Mondo Drag
Mondo Drag



Lauryn Hill


Mondo Drag



Jason & Alison of Verbow

Dylan LeBlanc

Moonstone Continuum


Tony Conrad

Arnold Steinhardt


Estrogen Highs


Canceled Afrika Bambaataa



ALGEBRO It must be said: Algebro has one of the worst, punniest band names I’ve ever seen. Judging a band by its name is usually far safer than judging a book by its cover—you won’t miss much, for example, if you avoid every group whose name includes the word “funk”—but this is one instance where such a snap decision would lead you astray. Algebro’s mastermind, singer-songwriter Thom Cathcart, is a subtly clever lyricist who knows exactly how much humor he can inject into a song—like the sad-sack drinking ode “Meddling Italian Neighbors,” from last year’s self-released The Algebro Record—without turning it into a joke. And the fardled indie folk he spins to back up his words—an odd hybrid of the Mountain Goats and Ween—could easily stand on its own. Eddie Dixon & the Embassy headline; Baby Teeth and Algebro open. 9 PM, Hideout, 1354 W. Wabansia, 773-227-4433 or 877-435-9849, $8. —Miles Raymer

LAURYN HILL Even though Lauryn Hill had already won a Grammy and earned several platinum awards with the Fugees when The Miseducation of Lauryn Hill came out in 1998, it was still a bit of a surprise to see it become a huge hit and a massive influence on the next decade or so of R&B—it was such an organic-feeling, quirkily intimate work of art, coming along at a time when pop music was so proudly plastic and impersonal. Obviously Hill wasn’t quite prepared for its success either, and she’s spent most of her time since then refining a hermit-genius persona, complete with rumors of a cultish spiritual adviser and vast troves of unreleased music—some of which leaked online last year as the grab-bag collection Khulami Phase. Over the past decade she’s performed only sporadically, but now she’s embarked on a proper tour. Advance word suggests that she’s gone Wiggy Pop Auteur in the classical mode, showing up late and delivering onstage rants between reworked renditions of her old material that, depending on the listener, can seem puzzling, self-indulgent, or transcendent. 11 PM, House of Blues, 329 N. Dearborn, 312-923-2000 or 866-448-7849, sold out, 17+. —Miles Raymer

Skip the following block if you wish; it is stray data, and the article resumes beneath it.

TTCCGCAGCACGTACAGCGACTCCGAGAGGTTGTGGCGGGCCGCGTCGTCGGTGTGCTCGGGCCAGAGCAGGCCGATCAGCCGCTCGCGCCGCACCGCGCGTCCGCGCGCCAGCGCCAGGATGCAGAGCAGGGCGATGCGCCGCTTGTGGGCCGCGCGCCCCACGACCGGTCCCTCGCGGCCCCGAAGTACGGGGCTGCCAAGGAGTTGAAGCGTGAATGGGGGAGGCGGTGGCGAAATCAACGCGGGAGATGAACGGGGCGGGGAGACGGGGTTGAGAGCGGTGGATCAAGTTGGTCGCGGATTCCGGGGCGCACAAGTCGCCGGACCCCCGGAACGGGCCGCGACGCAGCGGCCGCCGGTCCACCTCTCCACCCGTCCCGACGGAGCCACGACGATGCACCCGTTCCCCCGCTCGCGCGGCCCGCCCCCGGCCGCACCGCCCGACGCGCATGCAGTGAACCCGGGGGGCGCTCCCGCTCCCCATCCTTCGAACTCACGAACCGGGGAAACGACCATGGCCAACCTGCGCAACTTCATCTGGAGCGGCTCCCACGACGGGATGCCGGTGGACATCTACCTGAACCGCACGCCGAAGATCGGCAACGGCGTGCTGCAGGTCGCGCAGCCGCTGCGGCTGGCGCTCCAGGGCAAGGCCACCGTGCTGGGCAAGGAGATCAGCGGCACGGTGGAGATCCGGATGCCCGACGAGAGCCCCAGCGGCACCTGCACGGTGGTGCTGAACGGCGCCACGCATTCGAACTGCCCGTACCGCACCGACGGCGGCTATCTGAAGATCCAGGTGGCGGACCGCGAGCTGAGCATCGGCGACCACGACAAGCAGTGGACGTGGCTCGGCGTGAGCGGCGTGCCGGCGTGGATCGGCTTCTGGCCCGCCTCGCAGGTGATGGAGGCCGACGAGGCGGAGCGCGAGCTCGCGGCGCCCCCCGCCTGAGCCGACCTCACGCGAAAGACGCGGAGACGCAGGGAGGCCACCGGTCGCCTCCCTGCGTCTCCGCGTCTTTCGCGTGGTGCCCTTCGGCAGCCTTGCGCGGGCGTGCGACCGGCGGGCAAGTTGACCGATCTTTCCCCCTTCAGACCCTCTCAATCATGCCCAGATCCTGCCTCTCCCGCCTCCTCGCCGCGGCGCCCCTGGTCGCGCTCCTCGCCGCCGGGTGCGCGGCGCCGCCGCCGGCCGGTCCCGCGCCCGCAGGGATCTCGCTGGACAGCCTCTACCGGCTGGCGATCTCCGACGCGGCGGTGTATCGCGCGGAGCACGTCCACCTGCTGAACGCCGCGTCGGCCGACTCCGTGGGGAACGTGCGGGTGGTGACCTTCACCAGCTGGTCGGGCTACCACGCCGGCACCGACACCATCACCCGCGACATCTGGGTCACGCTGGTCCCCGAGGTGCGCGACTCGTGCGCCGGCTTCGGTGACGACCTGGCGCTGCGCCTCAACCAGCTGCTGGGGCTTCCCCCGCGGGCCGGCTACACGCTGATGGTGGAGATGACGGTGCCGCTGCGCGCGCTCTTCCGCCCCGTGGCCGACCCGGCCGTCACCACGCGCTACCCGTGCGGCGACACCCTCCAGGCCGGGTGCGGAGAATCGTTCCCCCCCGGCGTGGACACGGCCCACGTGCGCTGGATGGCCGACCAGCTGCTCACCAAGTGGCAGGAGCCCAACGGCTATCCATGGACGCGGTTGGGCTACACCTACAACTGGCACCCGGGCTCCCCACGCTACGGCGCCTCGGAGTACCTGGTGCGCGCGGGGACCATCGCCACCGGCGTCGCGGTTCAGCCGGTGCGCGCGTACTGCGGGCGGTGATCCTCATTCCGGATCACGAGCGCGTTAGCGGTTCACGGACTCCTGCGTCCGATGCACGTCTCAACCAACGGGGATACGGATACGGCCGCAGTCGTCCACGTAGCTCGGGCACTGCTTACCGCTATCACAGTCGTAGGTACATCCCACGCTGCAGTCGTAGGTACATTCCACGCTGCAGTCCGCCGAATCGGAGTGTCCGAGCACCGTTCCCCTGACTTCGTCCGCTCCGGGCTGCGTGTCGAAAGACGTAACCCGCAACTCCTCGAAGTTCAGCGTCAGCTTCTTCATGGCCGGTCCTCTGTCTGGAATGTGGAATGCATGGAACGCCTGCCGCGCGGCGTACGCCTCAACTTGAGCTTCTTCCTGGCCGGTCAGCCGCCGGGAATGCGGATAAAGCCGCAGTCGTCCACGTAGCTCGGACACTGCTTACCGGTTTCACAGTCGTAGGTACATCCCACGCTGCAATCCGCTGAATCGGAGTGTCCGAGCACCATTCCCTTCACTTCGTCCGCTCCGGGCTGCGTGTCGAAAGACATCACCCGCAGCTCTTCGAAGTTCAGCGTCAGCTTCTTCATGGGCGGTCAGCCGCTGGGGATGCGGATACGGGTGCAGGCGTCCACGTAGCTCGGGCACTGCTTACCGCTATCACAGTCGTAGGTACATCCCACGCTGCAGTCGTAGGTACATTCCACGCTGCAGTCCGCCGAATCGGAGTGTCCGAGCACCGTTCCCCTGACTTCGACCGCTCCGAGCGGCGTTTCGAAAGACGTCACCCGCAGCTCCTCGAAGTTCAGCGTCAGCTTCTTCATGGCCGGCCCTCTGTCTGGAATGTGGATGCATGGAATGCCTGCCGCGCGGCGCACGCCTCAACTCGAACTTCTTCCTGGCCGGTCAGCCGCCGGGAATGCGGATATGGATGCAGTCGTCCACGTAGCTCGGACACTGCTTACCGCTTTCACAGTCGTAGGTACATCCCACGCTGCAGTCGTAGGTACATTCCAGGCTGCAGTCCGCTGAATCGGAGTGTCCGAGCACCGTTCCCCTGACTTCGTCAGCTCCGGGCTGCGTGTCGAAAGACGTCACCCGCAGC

MONDO DRAG It’s easy to want to root for a thick and nasty psychedelic rock band coming out of somewhere like Davenport, Iowa, just because it seems so improbable. But Mondo Drag have a lot more to offer than an underdog backstory—they’ve got a tendency to sound like they’re streaming live via satellite from the DayGlo cosmic spacescape of a Dr. Strange black-light poster. Last year’s New Rituals (Alive) is a pileup of tricks and techniques pilfered from the halls of psych-rock history: the quintet has Blue Cheer’s sonic heft, Hawkwind’s disregard for radio-friendly running times, the Stooges’ way of exploding a three-chord garage stomp into a howling lysergic freak-out, and Spacemen 3’s ability to push guitar tones right up to the edge of pure noise. The fact that it sounds like the whole mess is held together by nothing but hair grease and pot resin is one of the things I like most about it. This show is part of Welcome 2 the Void: Chicago Psych Fest 2. Catacombz, the Great Society Mind Destroyers, Plastic Crimewave Sound, Dead Luke, and El Is a Sound of Joy open. 8 PM, Hideout, 1354 W. Wabansia, 773-227-4433 or 877-435-9849, $10, $15 two-day festival pass. —Miles Raymer

ZELIENOPLE For most of its ten-year run, Zelienople has been a trio: singer-guitarist Matt Christensen, multi-instrumentalist Brian Harding, and percussionist Mike Weis. But many of the local combo’s best shows, like last summer’s eerily atmospheric collaboration with John Twells of Xela, have involved a fourth musician—which may be why the band has just added a new member, harmonium and keyboard player Dan Mohr. Mohr’s role in improvisational drone collective DRMWPN (and its successor, Gleaming) bodes well for Zelienople’s forays into uncharted space, and you can always count on them not to box themselves into any one sound. Just listen to their two most recent albums: Give It Up (Type) is full of moody, echo-laden songs about trying to live with failings and hardships you can’t overcome, and Hollywood (Under the Spire) is a completely instrumental, mostly electronic set that sounds like Jon Hassell getting down with John Carpenter to soundtrack a ghost movie. Chris Connelly, Locrian, and Implodes open.  8:30 PM, Abbey Pub, 3420 W. Grace, 773-463-5808 or 866-468-3401, $12, $10 in advance. —Bill Meyer